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  40. Lincoln Rothschild, Donald Kuspit & Elmer H. Duncan (1969). Letters Pro and Con. Journal of Aesthetics and Art Criticism 27 (4):461-462.score: 30.0
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  41. Stewart Duncan, Locke, Relative Ideas, and Substance in General.score: 30.0
     
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  42. George M. Duncan (1906). On `Feeling'. Journal of Philosophy, Psychology and Scientific Methods 3 (6):149-151.score: 30.0
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  43. B. J. Duncan (2000). Writing Feminist Webzines and the Confusion of Identity. Journal of Philosophy of Education 34 (1):85–95.score: 30.0
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  44. Alejandra Mancilla (2012). Samuel Pufendorf and the Right of Necessity. Aporia 3:47-64.score: 24.0
    From the end of the twelfth century until the middle of the eighteenth century, the concept of a right of necessity –i.e. the moral prerogative of an agent, given certain conditions, to use or take someone else’s property in order to get out of his plight– was common among moral and political philosophers, who took it to be a valid exception to the standard moral and legal rules. In this essay, I analyze Samuel Pufendorf’s account of such a right, (...)
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  45. James Fieser (ed.) (2001). Early Responses to Hume's Writings on Religion. Thoemmes Press.score: 24.0
    In the past 250 years, David Hume probably had a greater impact on the field of philosophy of religion than any other single philosopher. He relentlessly attacked the standard proofs for God's existence, traditional notions of God's nature and divine governance, the connection between morality and religion, and the rationality of belief in miracles. He also advanced radical theories of the origin of religious ideas, grounding such notions in human psychology rather than in divine reality. In the last decade of (...)
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  46. Murray Code (2013). Was Samuel Butler Mainly Right About Evolution? Cosmos and History: The Journal of Natural and Social Philosophy 9 (1):73-100.score: 24.0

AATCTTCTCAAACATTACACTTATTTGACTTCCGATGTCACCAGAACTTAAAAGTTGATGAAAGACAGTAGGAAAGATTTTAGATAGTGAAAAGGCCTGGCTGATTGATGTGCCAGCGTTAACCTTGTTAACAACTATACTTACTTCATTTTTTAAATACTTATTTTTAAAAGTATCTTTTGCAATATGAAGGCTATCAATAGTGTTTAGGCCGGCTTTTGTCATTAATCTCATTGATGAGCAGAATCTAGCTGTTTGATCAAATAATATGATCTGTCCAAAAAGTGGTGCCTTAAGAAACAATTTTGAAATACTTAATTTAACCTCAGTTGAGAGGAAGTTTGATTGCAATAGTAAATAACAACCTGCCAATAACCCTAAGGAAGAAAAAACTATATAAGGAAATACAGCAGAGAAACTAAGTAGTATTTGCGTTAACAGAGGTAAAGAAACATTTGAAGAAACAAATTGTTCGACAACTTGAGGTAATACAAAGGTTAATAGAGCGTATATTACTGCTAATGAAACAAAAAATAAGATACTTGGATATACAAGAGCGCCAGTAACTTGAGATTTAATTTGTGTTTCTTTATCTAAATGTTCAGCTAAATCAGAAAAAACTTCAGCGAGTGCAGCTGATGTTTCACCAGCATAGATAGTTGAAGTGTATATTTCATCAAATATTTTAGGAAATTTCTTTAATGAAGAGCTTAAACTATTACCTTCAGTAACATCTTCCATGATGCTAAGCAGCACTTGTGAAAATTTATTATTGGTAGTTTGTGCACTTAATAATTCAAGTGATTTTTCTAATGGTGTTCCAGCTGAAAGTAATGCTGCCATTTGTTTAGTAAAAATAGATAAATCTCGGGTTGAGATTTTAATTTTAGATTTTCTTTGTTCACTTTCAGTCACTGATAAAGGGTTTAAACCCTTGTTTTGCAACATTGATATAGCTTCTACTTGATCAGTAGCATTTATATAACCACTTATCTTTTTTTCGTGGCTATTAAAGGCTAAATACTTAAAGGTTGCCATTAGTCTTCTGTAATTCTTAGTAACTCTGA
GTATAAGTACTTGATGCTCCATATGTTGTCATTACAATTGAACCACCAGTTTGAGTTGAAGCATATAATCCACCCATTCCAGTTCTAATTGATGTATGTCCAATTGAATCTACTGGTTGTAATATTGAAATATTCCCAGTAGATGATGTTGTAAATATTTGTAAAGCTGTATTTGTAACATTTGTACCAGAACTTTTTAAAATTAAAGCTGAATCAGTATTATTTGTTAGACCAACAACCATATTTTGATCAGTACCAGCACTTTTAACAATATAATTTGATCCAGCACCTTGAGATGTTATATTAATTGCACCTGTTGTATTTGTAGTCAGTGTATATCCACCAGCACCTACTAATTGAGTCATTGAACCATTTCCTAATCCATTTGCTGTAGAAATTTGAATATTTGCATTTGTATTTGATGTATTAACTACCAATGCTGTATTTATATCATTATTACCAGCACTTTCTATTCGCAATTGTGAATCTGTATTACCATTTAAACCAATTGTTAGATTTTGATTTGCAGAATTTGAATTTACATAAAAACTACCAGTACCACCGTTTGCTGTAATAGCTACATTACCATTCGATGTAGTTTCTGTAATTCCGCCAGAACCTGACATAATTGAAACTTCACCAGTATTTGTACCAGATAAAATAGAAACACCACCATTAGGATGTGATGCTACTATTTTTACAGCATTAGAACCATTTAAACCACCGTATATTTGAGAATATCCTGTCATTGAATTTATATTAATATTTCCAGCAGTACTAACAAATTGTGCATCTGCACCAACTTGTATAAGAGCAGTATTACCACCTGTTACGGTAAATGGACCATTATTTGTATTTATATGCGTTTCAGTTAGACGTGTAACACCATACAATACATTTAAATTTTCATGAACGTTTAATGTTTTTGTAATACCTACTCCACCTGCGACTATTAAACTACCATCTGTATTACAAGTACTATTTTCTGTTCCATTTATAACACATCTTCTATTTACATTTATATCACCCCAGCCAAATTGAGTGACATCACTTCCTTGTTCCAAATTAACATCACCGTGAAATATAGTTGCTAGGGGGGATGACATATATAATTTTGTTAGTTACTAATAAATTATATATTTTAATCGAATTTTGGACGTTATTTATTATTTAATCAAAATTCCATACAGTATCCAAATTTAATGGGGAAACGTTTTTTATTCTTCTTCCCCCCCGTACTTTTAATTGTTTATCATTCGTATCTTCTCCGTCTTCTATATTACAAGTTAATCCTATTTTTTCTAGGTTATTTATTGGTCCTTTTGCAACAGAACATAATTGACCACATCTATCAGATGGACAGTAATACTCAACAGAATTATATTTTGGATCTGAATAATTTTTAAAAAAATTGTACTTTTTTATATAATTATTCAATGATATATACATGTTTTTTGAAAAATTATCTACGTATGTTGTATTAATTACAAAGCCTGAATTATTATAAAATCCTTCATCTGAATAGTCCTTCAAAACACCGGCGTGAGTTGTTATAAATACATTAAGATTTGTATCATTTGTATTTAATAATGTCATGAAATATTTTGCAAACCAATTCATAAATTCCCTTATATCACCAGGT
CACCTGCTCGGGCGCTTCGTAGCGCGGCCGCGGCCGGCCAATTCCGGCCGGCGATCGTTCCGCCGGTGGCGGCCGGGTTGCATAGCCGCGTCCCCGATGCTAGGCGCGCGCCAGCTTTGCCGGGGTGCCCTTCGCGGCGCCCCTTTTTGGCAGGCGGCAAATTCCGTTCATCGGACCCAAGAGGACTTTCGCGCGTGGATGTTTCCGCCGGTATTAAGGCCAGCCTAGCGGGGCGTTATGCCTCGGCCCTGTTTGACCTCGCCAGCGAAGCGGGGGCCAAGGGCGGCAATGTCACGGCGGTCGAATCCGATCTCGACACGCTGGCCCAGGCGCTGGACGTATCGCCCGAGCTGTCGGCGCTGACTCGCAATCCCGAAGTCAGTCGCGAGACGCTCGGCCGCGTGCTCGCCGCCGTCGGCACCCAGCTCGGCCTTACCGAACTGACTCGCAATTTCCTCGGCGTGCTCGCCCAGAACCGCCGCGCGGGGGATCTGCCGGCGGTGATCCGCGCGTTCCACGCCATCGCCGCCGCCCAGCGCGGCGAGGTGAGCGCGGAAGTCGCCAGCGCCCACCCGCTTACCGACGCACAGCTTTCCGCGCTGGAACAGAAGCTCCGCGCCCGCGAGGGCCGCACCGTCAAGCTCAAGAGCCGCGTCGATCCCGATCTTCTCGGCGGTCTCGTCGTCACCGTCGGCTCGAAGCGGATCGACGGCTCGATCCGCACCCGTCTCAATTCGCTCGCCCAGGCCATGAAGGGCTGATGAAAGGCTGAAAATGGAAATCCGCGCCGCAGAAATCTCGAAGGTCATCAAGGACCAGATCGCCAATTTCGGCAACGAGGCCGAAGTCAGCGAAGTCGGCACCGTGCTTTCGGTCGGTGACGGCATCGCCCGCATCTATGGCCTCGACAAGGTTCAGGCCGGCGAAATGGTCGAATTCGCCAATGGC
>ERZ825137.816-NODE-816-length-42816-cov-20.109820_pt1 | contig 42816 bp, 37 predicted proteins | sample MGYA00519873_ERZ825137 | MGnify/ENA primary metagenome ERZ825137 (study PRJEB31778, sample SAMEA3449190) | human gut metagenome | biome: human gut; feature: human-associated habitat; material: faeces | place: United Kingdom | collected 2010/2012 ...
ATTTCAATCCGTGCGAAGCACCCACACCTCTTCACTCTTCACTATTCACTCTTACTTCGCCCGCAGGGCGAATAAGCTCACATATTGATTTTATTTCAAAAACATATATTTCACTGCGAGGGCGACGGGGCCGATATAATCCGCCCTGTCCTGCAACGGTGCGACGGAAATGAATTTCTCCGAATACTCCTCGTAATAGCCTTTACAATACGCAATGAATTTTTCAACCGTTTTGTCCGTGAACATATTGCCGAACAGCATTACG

Samuel Butler, a contemporary critic of Charles Darwin, proffered an alternative, vitalistic account of evolution. At the same time, he put into question all modern naturalistic treatments of this fundamental idea which presuppose that evolution is mainly a scientific problem. On the contrary, Butler in effect insists, this extremely vague idea calls for not an `explanation' but rather a fairly comprehensive, plausible story that helps elucidate an inherently complex idea. Butler can thus be read as outlining an anthropomorphic metaphorics (...)
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  47. Christopher J. Berry, Maria Pia Paganelli & Craig Smith (eds.) (2013). The Oxford Handbook of Adam Smith. Oxford University Press.score: 24.0
    Preface Introduction Christopher J. Berry: Adam Smith: Outline of Life, Times, and Legacy Part One: Adam Smith: Heritage and Contemporaries 1: Nicholas Phillipson: Adam Smith: A Biographer's Reflections 2: Leonidas Montes: Newtonianism and Adam Smith 3: Dennis C. Rasmussen: Adam Smith and Rousseau: Enlightenment and counter-Enlightenment 4: Christopher J. Berry: Adam Smith and Early Modern Thought Part Two: Adam Smith on Language, Art and Culture 5: Catherine Labio: Adam Smith's Aesthetics 6: James Chandler: Adam Smith as Critic 7: Michael C. (...)
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  48. Claudio Pereira Noronha (2012). Religião e capital simbólico: um estudo do “Projeto Social Pequeno Samuel”, situado em Rio Grande da Serra, no Grande ABC Paulista - DOI: 10.5752/P.2175-5841.2010v10n28p1414. [REVIEW] Horizonte 10 (28):1414-1434.score: 24.0
    Religião e capital simbólico: um estudo do “Projeto Social Pequeno Samuel”, situado em Rio Grande da Serra, no Grande ABC Paulista (Religion and symbolic capital: study of the “Pequeno Samuel Social Project”, located in Rio Grande da Serra) - DOI: 10.5752/P.2175-5841.2010v10n28p1414 Resumo No presente estudo nos propomos a discutir a relação entre religião e capital simbólico com o objetivo de avaliar a capacidade das redes sociais e práticas associativas , em torno de grupos religiosos, em agregar benefícios aos (...)
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  49. David Saunders & Ian Hunter (2003). Bringing the State to England: Andrew Tooke's Translation of Samuel Pufendorf's 'De Officio Hominis Et Civis'. History of Political Thought 24 (2):218-234.score: 24.0
    Andrew Tooke's 1691 English translation of Samuel Pufendorf's De officio hominis et civis, published as The Whole Duty of Man According to the Law of Nature, brought Pufendorf's manual fo statist natural law into English politics at a moment of temporary equilibrium in the unfinished contest between Crown and Parliament for the rights and powers of sovereignty. Drawing on the authors' re-edition of The Whole Duty of Man, this article describes and analyses a telling instance of how--by translation--the core (...)
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  50. Declan Smithies (2013). Review of Duncan Pritchard, Epistemological Disjunctivism. [REVIEW] Notre Dame Philosophical Reviews.score: 21.0